What was wrong with our service? We had all the right filters.

"We need a new home phone," my husband said. In the meanwhile, he disconnected the house phone to cut down on the entertainment interruptions.

I have to admit, it was nice and quiet with the phone down--no Toll Free calling several times a day. I never miss Toll Free. Who exactly is Toll Free anyway? But many important people in my life couldn't reach me. They'd finally discover my cell phone number, only to say, "Can you hear me now?" Rural Texas forces me to find the one spot in the house that might maintain a decent connection and plant myself there throughout the duration of the phone call.

We purchased a new home phone and plugged it in, hoping that would correct the problem. The digital display on the brand new phone stated: "no line." What?

Our phone company sent a man out to check our line. He came to our front door to say that he had fixed the problem--there were two lines connecting our service, and one had been broken.

As soon as the repairman left our home, the phone began ringing off the wall. Toll Free. Sigh. But now, we have our important 9-1-1 connections, in case of emergency--rural Texas, remember. I can now talk to the important people in my life without dealing with the bad connections of my cell phone in rural Texas. And Netflix hasn't gone down ... yet. The queen of the remote claps her hands. 

Life is fine when the communication lines are in tact.

My grandmother possibly dealing with her party-line--complete distractions. And I'm in the fourth picture to the right of her--my two siblings and me, with me in the middle.  My dad is in the picture to the left of me, and my uncle beside him. This house burned, and I miss it so much. Do you see the far bar with bar stools behind it? I spent many a day pretending to drive with those bar stools. And that's where I ate most every meal visiting there, as a kid.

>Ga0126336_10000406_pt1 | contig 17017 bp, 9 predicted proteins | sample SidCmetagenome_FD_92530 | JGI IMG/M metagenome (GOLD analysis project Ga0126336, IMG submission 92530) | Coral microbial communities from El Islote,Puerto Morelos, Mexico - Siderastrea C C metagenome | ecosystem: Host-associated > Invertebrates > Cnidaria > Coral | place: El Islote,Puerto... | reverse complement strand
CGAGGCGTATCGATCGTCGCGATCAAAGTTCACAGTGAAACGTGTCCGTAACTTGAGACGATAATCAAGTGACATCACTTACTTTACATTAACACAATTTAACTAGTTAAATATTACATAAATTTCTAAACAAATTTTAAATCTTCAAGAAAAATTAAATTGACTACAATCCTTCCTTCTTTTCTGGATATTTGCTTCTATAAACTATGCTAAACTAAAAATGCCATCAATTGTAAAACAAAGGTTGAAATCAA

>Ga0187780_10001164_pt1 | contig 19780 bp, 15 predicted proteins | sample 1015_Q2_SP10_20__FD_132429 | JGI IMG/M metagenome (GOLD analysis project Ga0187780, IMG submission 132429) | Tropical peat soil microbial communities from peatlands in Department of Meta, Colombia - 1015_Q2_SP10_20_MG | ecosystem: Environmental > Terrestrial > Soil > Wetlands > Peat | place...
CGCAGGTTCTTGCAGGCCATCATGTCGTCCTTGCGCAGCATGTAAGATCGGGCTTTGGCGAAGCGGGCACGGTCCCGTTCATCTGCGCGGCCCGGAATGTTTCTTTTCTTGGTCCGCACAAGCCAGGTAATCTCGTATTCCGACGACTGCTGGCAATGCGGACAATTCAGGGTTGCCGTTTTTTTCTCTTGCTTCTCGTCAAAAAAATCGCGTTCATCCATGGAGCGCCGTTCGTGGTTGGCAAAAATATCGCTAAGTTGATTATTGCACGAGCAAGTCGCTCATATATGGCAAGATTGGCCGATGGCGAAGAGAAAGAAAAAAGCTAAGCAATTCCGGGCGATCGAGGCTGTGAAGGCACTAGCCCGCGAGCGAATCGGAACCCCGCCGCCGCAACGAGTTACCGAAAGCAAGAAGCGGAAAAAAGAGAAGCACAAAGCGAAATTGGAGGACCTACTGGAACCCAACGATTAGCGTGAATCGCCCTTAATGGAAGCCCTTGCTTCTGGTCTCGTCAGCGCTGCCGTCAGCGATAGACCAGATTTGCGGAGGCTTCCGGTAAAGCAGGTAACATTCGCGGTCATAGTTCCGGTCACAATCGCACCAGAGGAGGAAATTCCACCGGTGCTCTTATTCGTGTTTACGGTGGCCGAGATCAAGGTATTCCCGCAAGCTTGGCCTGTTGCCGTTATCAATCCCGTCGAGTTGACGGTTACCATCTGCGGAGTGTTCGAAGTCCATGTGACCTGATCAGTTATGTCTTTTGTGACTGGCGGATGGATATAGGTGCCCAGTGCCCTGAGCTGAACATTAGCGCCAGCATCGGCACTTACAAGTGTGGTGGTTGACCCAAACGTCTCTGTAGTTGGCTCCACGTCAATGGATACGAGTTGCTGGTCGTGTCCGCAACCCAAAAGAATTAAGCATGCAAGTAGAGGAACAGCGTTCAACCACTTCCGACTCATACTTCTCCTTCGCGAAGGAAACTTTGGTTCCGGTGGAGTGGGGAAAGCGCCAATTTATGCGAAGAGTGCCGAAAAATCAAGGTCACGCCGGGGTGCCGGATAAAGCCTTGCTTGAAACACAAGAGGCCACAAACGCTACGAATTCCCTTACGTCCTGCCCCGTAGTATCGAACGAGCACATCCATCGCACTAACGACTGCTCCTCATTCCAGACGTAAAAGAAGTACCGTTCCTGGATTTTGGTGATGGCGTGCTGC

But, in your heart of hearts, have you ever just felt speechless? Wordless? Like your lines of communication are down? Or perhaps like they are barely hanging in there--frayed and receiving little connection ... hit or miss?

Yeah, I know that feeling. I've been somewhat under the weather--my excuse--but I always know when my heart feels that way, I need to check my communication lines with my heavenly Father. Because that quiet feeling is never nice.

O Soul, there are definitely two lines of communication--His and mine. And they cannot be broken when you spend time on Him. With Him.

"Why do they seem broken at times?" I invariably ask myself. And I sit down, feeling defeated, and evaluate--

Am I talking to Him enough? Am I starting my day with Him? Am I ending my day with Him? Am I meditating on His Word the way I should?

Life is not fine when the communication lines are broken or frayed.

My grandmother would get a switch after me if she knew I was posting her picture on the internet. But she'd only tap my leg gently with it as I ran from her ... and she'd laugh ... because she loved me. She was definitely one of the most influential people in my life, if not the most, because we kept our lines of communication open. Oh, I loved/love her.


O, heart of hearts, God can't be replaced. And nothing is toll free.

Shelli, a great price was paid for those communication lines. The wooden poles dug down deep to cross the gap for you and me.

Over and over--farther than the eye can see or the mind can conceive--it's only Jesus.

But, as in any relationship, it takes effort on my part. I know that deep in my heart of hearts.

Shelli, use them. Use those communication lines. Find that sweet spot and plant yourself there.